In 2015, we commemorated the 800 year anniversary of Magna Carta. So, as I understood from the anniversary we were celebrating the simple ideas of freedom and justice, but what about the women and their grueling journey of obstacles, prejudices and battles for the right to education, vote, equal pay and other basic human rights? This was something I was passionate about particularly the social history of women. I wanted to create something that would inspire and inform the next generation and learn more about the history of women’s rights.
Magna Carta Women captures the journey of British women since the signing of the Magna Carta, 800 years ago. The 4-piece panel highlights some of the notable women and men who have influenced British women in fighting for their rights. The theatrical collage was inspired by stained glass windows, the main visual art form of the Magna Carta era. Eve, reaching for an apple, stands next to King John signing the Magna Carta, which becomes the central pathway in the Garden of Eden. It features Mary Wollstonecraft (A Vindication of the Rights of Women), Emily Pankhurst (political activist and leader of the British suffrage movement), Heizi Mirza (Professor studying educational inequalities for Black and Asian females), John Stuart Mill (The Subjection of Women), George Lansbury (led the campaign for women's rights in parliament) and Edith Lanchester (protester against anti-women marriage laws), who all championed women's rights.
The 50 women and men include: Marie de France, Nicolaa de la Haye, Julian of Norwich, Margery Kempe, Catherine of Aragon, Christian de Pizan, Anne Askew, Jane Anger, Rachel Speight, Margaret Fell, Bathsua makin, Margaret Cavendish, Mary Astell, Janet Horne, Mary Wollstonecraft, Elizabeth Fry, Hannah Moore, the Ladies of Llangollen, Harriet Martineau, Mary Files, John Stuart Mill, Lydia Becker, Caroline Norton, Emily Faithfull, Elizabeth Garrett Anderson, Helen Priscilla Rabagliati, Millicent Fawcett, Emmeline Pankhurst, Caroline Haslett, George Lansbury, Laurence Housman, Ada Nield Chew, Lady Constance Bulwer-Lytton, Edith Lanchester, Emily Davison, Lilian Bland, Nancy Astor, Marie Stopes, Helena Normanton, Dorothy Hodgkin, Barbara Castle, Jill Sheila Tweedie, Angela Carter, Ann Oakley, Angela McRobbie, Heidi Mirza, Natasha Walter and Laura Bates.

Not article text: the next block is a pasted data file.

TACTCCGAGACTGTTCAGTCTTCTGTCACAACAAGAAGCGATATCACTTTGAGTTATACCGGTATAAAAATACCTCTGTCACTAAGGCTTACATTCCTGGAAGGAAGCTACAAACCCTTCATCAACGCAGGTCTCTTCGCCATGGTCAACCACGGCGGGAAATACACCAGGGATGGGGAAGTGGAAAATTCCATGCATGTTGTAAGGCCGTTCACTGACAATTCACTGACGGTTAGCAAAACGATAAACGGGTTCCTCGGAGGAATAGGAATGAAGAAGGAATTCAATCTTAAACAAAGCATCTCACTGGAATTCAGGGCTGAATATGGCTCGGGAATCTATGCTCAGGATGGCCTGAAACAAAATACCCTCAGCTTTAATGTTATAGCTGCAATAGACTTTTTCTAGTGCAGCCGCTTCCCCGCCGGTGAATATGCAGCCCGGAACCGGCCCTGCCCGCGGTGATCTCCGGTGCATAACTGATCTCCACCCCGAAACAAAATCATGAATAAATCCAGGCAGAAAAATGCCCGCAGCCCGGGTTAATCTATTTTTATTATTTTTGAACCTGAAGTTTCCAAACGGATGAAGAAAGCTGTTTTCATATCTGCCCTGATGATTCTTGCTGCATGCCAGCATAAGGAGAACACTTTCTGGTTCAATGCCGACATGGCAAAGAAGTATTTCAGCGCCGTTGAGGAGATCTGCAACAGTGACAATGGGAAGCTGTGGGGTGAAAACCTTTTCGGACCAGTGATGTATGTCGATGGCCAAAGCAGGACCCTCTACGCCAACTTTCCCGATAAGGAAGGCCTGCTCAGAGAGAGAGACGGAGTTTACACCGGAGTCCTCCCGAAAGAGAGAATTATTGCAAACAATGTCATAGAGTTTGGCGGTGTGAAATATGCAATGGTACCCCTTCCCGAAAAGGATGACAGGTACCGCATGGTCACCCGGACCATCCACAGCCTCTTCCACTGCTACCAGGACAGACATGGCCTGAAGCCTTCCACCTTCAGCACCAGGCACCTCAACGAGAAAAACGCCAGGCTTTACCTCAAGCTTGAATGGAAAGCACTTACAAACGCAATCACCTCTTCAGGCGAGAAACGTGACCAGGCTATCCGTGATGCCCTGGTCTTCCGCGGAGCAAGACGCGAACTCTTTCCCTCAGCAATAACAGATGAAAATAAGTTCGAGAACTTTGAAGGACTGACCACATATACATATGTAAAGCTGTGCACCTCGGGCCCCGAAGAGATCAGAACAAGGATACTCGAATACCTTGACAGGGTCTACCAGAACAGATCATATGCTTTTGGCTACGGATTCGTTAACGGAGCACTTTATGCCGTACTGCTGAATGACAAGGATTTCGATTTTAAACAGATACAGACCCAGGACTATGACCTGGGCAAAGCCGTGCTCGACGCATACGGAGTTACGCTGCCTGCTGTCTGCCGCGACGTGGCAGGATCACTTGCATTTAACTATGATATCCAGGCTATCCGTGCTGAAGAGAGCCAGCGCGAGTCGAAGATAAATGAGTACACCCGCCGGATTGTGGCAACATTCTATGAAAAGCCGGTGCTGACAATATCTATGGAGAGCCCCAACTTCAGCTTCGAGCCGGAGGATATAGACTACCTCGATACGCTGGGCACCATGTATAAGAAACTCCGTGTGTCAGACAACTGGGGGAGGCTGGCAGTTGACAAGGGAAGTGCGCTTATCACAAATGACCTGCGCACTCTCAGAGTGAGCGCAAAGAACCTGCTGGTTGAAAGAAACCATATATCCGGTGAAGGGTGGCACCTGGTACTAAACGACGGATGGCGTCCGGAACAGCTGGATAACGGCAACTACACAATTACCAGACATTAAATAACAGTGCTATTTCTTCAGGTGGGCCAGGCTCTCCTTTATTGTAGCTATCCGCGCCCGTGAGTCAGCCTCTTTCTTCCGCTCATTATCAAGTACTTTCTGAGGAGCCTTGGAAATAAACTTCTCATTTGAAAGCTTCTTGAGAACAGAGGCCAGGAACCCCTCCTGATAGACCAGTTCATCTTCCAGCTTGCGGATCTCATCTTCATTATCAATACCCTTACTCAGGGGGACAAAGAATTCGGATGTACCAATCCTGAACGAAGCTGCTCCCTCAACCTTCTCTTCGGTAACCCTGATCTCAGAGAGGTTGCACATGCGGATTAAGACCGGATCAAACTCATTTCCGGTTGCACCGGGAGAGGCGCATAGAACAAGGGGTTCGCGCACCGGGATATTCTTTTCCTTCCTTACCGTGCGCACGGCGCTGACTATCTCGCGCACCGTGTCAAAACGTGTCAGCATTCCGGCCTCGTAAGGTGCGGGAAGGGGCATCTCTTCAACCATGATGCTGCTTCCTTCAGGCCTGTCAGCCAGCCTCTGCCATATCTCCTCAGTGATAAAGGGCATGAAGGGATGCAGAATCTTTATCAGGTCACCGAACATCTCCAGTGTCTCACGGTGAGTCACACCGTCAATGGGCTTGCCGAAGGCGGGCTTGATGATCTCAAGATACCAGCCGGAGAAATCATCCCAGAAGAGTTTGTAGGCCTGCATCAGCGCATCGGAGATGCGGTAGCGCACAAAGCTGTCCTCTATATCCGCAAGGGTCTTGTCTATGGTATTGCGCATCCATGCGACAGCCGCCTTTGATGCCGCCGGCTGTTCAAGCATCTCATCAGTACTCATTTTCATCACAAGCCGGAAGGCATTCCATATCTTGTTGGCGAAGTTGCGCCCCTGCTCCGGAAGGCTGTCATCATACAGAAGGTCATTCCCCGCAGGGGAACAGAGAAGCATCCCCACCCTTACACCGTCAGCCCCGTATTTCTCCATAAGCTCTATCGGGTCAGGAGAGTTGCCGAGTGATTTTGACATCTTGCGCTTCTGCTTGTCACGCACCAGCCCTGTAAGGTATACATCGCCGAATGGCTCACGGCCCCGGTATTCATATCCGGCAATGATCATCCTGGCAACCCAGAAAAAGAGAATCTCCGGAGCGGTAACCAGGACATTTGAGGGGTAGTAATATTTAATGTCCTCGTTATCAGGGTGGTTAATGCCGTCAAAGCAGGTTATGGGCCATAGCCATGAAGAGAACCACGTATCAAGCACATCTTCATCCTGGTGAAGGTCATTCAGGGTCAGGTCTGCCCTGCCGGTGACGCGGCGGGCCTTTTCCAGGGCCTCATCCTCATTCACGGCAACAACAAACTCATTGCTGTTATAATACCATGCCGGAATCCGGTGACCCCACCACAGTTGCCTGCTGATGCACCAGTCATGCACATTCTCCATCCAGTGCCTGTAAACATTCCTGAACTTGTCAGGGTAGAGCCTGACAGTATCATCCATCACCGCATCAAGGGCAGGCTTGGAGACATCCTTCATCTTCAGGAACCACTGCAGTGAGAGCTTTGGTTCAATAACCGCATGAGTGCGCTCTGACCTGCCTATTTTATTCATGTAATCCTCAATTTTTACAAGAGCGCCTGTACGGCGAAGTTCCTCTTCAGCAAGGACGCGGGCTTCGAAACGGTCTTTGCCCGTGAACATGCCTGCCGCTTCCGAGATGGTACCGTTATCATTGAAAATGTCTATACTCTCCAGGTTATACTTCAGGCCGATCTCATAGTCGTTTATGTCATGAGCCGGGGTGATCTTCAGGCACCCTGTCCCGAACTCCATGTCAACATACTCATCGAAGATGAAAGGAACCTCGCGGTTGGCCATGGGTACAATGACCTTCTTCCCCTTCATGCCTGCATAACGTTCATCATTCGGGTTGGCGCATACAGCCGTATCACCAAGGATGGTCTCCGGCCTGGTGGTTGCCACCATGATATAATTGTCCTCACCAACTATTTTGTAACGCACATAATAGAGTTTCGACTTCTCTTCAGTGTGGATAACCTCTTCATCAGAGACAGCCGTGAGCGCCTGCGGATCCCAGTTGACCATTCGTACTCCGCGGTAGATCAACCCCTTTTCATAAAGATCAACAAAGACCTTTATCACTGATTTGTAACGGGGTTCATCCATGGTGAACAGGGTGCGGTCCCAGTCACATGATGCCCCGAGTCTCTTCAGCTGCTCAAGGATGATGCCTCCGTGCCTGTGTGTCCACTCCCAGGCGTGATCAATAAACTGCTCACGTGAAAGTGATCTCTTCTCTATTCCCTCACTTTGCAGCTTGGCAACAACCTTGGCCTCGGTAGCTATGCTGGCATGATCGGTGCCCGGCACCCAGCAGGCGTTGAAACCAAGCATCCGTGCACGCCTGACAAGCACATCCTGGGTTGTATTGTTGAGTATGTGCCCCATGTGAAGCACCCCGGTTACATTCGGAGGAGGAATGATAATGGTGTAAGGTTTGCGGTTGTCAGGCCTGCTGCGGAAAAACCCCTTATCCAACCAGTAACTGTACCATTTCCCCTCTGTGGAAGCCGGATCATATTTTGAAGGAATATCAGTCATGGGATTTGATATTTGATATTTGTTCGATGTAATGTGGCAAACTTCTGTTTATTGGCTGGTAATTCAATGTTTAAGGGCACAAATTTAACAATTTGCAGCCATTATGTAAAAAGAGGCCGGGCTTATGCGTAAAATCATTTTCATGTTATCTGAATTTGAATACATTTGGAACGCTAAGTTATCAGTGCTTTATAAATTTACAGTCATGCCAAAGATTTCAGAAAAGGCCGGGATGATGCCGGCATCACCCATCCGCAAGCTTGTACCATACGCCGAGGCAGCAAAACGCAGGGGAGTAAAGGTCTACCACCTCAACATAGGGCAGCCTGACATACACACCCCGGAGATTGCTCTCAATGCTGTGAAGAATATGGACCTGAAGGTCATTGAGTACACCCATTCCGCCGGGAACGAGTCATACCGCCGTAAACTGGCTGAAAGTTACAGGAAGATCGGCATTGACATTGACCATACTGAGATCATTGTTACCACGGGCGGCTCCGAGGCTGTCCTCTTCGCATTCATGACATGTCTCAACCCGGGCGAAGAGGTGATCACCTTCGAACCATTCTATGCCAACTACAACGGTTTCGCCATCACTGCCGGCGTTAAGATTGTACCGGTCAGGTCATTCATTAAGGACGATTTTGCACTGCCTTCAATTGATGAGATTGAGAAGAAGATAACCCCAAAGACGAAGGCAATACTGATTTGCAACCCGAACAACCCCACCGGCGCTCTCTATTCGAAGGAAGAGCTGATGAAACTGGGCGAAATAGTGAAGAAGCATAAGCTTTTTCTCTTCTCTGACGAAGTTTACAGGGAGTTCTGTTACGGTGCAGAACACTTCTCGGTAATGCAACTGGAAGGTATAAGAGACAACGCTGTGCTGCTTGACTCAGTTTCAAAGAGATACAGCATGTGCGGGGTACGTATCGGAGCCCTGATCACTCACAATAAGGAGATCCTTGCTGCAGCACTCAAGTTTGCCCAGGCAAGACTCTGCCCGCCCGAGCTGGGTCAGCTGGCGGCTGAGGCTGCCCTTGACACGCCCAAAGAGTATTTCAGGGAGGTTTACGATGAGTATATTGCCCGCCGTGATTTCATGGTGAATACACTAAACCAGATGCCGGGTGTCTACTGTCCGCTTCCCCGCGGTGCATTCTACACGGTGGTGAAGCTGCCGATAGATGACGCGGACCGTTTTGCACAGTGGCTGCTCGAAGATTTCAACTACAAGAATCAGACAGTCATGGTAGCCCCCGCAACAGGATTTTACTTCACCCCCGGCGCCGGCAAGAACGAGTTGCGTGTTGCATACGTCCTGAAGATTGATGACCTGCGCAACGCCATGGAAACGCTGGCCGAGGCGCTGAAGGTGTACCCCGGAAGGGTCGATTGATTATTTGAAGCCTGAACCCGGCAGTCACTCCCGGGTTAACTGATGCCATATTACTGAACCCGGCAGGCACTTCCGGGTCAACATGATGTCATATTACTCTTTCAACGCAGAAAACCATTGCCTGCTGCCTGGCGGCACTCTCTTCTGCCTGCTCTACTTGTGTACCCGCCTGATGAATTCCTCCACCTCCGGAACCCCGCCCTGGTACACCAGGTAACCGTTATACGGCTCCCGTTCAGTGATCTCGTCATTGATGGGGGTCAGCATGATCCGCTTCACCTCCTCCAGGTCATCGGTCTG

An accompanying brochure is also available, depicting who's who.
So, as I understood from the anniversary we were celebrating the simple ideas of freedom and justice, but what about the women and their grueling journey of obstacles, prejudices and battles for the right to education, vote, equal pay and other basic human rights?
The quadriptych is available to purchase from Artfinder.
"'Inspirational art that packs a feminist punch".
Heidi Mirza, black feminist professor of race equality and women's rights.
"A witty and informative display".
Katherine Pearce, Curator, Guildhall Art Gallery